The author, Cat Warren, is a college professor with exceptional writing skills and a strong need to research her subject thoroughly. The combination made this book intellectually datisfying as well as enjoyable to read. While her main focus is on the training and deployment of her Cadaver dog, Solo, she also describes other working dogs and the trainers she worked with--Military Working Dogs, Search and Rescue dogs, and Law Enforcement canines. She trained with all of them to some extent and provided clear information on where they differ and what they have in common.
I purchased a copy of What the Dog Knows for the trainer who works with us and our dogs on detection. He certainly doesn’t need the information since he has handled and trained working dogs for over 20 years, but he loves dogs and will enjoy this book. At the same time, I also ordered it for our very good friends who presently own, and have owned, a GSD. They love the breed, and think that our Malinois are more than a little crazy and frenetic. It’s the perfect book for them.
It may also be a great read for you...if you love dogs and/or are interested in the world of working dogs and their trainers/handlers. I am so glad I read it myself. Thanks again, Kelsey, for the recommendation!
This is a book that people tend to love or hate. I enjoyed it for its understated humor and many historical references. I read it as a casual, amusing tale, and definitely saw the similarity with Forrest Gump mentioned in several reviews. It was fun. Nothing profound, simply a light commentary on much of the last hundred years of world history wrapped into an engaging adventure.
The information provided on Chaser and his ability to learn was very interesting to me personally. However, I found the positive influence this project had on the author, Johm Pilley, equally fascinating. Pilley did his extensive work with Chaser in his late 70s, and it is still continuing into his mid-80s. The research, as well as his incredibly strong relationship with his dog, have kept him physically, mentally, and spiritually energized. As a senior citizen who works with active large dogs, I find that very encouraging.
This is a book worth reading for anyone interested in animal intelligence or simply in learning more about dogs as our companions--or both. I enjoyed it and admire Professor Pilley for his impressive dedication to his new career, furthering our understanding of canine language acquisition. In my opinion, he models the perfect "retirement." It sure beats sitting on a beach or lounging on the front porch. He is quite an inspiration.
I really love all of the books I've read by this author. He captures times that are gone forever. His style is understated and his novels, this one included, are peopled with decent, ordinary characters who are simply leading their lives according to a set of values. Even the invading, occupying Germans in are portrayed as human beings with families and loved ones they want to protect from the horrors of war; they are NOT sympathetic characters, merely complex as we all are.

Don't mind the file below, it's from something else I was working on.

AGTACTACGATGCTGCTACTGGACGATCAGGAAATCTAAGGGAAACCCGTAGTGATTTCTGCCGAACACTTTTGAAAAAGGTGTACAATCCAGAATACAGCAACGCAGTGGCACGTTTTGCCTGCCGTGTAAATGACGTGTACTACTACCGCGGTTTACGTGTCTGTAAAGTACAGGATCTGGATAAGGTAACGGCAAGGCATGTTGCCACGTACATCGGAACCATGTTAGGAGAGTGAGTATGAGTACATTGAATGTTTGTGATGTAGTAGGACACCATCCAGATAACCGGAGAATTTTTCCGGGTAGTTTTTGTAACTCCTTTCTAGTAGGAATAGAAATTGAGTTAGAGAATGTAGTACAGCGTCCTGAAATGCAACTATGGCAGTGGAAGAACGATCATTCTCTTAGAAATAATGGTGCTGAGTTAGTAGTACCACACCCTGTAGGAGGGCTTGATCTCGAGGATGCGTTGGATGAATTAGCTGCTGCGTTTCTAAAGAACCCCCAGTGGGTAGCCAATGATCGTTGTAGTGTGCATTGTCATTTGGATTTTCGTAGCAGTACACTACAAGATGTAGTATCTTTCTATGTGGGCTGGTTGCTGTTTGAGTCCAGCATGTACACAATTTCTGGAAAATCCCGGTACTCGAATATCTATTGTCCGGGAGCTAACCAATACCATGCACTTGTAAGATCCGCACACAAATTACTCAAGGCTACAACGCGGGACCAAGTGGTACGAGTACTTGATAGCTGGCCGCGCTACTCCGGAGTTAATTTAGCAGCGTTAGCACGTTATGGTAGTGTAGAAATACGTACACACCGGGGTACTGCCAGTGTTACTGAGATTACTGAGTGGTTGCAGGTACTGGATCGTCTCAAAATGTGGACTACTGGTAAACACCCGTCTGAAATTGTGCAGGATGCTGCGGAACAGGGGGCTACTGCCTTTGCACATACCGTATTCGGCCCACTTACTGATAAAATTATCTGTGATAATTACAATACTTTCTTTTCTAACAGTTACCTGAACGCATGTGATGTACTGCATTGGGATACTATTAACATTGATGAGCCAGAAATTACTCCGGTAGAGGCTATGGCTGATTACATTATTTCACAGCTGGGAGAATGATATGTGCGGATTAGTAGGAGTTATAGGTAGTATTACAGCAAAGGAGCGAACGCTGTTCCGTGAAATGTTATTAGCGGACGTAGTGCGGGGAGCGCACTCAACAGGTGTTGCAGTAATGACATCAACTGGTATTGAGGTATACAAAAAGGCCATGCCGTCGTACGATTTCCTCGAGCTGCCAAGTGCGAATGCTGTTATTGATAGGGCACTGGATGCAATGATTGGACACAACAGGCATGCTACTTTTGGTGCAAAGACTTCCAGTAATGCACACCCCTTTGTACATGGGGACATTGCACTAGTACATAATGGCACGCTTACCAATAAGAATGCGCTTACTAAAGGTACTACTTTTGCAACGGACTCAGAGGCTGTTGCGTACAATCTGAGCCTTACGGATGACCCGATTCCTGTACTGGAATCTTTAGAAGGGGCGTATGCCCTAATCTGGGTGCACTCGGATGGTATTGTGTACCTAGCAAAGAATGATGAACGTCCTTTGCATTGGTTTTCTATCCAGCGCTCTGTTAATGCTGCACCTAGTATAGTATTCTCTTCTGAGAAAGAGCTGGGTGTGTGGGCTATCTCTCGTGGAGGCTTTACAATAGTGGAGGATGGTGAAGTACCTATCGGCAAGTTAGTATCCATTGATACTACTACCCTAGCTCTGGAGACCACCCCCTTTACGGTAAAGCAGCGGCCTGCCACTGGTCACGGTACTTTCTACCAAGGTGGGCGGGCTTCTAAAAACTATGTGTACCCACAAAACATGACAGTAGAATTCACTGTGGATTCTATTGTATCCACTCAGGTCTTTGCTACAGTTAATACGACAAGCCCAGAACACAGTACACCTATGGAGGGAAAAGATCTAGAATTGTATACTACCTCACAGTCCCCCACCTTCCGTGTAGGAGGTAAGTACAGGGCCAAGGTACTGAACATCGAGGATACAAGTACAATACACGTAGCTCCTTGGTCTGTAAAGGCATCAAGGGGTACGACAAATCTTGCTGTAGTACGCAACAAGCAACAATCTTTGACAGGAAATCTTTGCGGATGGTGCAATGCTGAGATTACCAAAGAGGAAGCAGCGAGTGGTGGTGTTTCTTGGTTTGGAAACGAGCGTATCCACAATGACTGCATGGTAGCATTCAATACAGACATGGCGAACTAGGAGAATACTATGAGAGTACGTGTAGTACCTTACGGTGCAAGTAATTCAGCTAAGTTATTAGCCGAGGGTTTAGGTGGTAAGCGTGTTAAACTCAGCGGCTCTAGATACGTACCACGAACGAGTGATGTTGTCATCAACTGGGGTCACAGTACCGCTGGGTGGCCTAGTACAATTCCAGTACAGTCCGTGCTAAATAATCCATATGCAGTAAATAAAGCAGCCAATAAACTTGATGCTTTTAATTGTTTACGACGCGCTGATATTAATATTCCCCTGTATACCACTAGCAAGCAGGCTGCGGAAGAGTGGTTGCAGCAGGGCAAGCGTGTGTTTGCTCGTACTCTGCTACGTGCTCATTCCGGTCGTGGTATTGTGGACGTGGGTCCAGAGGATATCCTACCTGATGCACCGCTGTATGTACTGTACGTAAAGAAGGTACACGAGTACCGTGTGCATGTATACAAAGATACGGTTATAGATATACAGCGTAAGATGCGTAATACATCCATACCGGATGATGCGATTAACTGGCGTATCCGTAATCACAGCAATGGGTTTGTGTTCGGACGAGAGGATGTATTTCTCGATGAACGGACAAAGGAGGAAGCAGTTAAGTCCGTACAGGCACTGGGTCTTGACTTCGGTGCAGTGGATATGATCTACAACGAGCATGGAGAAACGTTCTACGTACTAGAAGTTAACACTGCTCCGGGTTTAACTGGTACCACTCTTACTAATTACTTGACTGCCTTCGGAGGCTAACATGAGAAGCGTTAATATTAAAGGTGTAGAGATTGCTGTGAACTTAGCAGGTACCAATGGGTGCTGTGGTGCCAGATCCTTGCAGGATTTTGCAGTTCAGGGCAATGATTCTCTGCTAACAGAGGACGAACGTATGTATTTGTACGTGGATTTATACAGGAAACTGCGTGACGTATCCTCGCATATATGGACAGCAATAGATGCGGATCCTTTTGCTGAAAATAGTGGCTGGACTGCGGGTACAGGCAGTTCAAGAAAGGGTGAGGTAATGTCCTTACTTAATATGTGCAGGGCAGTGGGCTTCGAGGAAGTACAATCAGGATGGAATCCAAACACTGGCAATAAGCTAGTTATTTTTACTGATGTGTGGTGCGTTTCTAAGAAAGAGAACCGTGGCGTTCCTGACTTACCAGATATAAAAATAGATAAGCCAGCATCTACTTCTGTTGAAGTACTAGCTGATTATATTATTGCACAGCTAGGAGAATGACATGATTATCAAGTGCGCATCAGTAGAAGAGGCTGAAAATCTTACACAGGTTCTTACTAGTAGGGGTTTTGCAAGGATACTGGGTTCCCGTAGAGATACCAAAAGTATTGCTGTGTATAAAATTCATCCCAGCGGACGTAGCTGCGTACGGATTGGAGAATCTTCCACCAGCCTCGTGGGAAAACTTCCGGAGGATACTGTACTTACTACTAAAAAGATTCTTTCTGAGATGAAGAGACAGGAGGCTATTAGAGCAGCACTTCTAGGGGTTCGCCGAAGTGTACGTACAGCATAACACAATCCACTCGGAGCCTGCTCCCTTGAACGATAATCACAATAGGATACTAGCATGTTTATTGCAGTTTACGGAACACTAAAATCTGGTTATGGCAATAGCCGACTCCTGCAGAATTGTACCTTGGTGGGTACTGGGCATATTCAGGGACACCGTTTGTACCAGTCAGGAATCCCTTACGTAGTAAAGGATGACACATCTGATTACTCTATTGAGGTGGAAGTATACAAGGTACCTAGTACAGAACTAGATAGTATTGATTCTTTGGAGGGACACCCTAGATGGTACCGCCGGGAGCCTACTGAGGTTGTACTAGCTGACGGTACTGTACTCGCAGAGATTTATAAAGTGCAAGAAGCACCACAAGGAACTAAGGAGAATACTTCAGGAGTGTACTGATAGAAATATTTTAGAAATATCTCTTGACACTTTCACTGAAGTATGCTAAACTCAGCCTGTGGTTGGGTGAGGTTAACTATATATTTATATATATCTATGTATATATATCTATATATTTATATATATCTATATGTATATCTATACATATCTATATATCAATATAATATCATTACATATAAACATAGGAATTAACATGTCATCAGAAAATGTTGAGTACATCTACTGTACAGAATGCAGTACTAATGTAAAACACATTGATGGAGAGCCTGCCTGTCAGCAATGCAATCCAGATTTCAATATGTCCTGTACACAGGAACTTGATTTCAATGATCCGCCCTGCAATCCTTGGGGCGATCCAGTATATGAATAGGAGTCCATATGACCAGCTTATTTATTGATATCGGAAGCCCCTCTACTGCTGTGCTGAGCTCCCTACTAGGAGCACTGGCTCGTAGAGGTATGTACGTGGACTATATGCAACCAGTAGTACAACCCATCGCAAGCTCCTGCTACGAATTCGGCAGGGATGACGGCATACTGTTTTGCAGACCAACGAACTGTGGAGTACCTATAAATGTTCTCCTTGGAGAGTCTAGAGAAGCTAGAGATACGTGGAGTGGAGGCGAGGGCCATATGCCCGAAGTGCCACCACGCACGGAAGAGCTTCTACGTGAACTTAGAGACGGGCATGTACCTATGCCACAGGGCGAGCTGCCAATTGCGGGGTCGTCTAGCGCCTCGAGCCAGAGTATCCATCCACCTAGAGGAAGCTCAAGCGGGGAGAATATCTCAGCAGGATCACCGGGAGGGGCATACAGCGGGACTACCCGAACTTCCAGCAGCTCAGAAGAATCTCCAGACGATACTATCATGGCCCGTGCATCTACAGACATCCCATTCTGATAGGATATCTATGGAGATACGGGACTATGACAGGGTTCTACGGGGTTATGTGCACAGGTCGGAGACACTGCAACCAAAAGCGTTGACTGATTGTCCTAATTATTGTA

Pied Piper began slowly and built gradually which typical is Shute's style. I definitely plan to find more books by this author. They cause me to feel less jaded when I finish them. Quite the opposite of novels like Gone Girl where I felt I needed a shower from contact with those characters. The plot of this book is certainly as plausible as that one and far more encouraging to read.
I needed to read this book. None of the history classes I took in high school or college ever discussed World War II; I’ve had to learn everything about it on my own over the years. After retiring for good five years ago, I decided to focus heavily on this major 20th century event through biographies, histories, and well-researched historical fiction. I also watched a number of documentaries which included "The War," "Band of Brothers," "The World at War," and "The Pacific" as well as all of the Extras found on the DVD sets. However, nothing I had previously seen, listened to, or read adequately covered the Italian theater. It appeared to be a rather neglected aspect of World War II, or at least it seemed so to me.
When Rick Atkinson completed his The Liberation Trilogy on the war in Europe, I knew I had to read them all in order to piece together the European aspect of World War II. I discovered from "An Army at Dawn: The War in North Africa, 1942-1943" just how totally unprepared the United States had been when we entered this ongoing conflict--how we sent untrained troops and officers into the fray, and how much we learned through fighting with the British, against the Germans. But what of Sicily and Italy? What of the Italian Campaign?